While this isn’t about photography, it is related to our field because of copyrights, the right that we have to protect our creative creations. It’s just like my previous post on how social media took down a wedding fauxtographer who was stealing entire sessions of other wedding photographers to pass as her own. While it seems that no monetary compensation was not paid out by that photographer, this new story about the blogger did went to the newspaper that plagiarized his work and asked for compensation. It’s a pretty good lesson in how to do something like this.
In a nutshell, Duane Lester of Holt County, Missouri published an article “Changes Implemented After MO Auditor Finds ‘Serious Shortcomings’ In Holt County Sheriff’s Department on May 1st, 2012. Shortly thereafter, a local newspaper ran an article that was practically a carbon copy of his article, including his typos. The only thing they really changed were the removal of “MO” from the title and the addition of another paragraph at the end.
After consulting his lawyers and researching about copyright laws, Duane decided that he needed to either get paid or sue for copyright infringement. And he decided to bring a camera along to record the entire incident. You can read the story on his blog post on All American Blogger.
So what do you think? Did Duane took care of it the right way?
By the way, I went to an APA (America Photographic Artists) event in Los Angeles recently on a seminar about copyrighting (Copyright: Know it or Blow it) and one of the panel speakers, Jeff Sedlik talked about how his most famous photo is his iconic Miles Davis photo (Google it!) and how it’s been used, copied, etc. by so many different people. Some uses it as inspiration for their own art, while others blatantly use it without permission or attribution. Jeff said that while he doesn’t go after everyone for money, he does ask for credit. And whenever it is for a made-for-profit publication or advertisement, he does send out a friendly copyright letter and invoice, stating that he noticed the photo, that there is a copyright registration as attached, and that they can continue to use the image provided that they pay for the licensing. He said that rather than getting angry whenever someone copies your work, see it as an opportunity for another income stream, and of course, approach it professionally.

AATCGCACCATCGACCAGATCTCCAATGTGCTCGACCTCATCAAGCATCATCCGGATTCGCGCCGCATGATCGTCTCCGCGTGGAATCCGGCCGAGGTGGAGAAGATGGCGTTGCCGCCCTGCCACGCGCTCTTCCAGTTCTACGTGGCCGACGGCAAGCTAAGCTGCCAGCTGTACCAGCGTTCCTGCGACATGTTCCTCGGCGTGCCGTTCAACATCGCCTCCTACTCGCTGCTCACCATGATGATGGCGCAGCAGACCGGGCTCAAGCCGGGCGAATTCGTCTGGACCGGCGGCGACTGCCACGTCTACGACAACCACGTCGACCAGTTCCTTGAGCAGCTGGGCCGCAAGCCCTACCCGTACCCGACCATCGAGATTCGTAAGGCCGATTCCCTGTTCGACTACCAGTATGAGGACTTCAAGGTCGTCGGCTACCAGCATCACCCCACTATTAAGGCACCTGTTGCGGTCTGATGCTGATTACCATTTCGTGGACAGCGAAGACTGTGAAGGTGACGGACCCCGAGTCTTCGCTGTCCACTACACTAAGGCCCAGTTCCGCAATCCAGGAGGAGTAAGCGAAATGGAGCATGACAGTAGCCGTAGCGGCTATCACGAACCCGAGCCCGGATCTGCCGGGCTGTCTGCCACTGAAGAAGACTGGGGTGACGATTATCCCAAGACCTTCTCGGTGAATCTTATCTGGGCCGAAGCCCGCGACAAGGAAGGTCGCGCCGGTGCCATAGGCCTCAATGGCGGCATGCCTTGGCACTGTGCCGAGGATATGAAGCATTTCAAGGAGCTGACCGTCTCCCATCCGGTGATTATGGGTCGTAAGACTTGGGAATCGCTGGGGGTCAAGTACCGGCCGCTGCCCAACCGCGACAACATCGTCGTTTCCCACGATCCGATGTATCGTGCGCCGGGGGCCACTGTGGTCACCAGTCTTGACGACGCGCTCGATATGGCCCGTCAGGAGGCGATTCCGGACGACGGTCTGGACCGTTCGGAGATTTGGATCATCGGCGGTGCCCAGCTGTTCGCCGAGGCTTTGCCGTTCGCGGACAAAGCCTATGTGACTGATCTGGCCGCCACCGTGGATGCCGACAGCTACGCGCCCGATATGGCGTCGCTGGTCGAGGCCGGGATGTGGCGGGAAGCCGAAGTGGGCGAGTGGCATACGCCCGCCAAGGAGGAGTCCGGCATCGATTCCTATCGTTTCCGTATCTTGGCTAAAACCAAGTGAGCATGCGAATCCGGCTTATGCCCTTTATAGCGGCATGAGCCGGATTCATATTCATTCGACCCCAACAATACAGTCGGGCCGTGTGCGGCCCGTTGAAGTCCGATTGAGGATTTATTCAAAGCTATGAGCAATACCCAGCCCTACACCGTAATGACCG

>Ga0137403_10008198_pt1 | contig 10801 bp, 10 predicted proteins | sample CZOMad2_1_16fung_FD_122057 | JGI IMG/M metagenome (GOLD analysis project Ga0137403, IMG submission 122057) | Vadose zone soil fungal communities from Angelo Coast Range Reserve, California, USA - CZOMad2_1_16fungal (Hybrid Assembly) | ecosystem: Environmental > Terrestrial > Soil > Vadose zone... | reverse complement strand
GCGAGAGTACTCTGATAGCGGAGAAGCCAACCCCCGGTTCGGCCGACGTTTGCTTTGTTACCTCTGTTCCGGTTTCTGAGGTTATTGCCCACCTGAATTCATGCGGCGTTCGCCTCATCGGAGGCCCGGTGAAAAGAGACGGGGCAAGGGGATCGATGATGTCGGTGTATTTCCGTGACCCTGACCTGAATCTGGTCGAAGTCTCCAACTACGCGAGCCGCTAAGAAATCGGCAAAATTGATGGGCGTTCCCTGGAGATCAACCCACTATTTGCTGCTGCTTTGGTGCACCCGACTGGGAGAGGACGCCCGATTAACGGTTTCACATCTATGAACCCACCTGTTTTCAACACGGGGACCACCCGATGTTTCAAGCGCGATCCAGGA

I think both Duane and Jeff showed that just because someone used our work without permission or attribution, doesn’t mean that we can’t get paid for it. They also showed that we as creatives, we can stand up for our copyright and do so in a professional manner.
Have you ever had issues of having your photos used without your permission or attribution, or know someone who went through it? If so, what steps did you take to rectify it, if at all?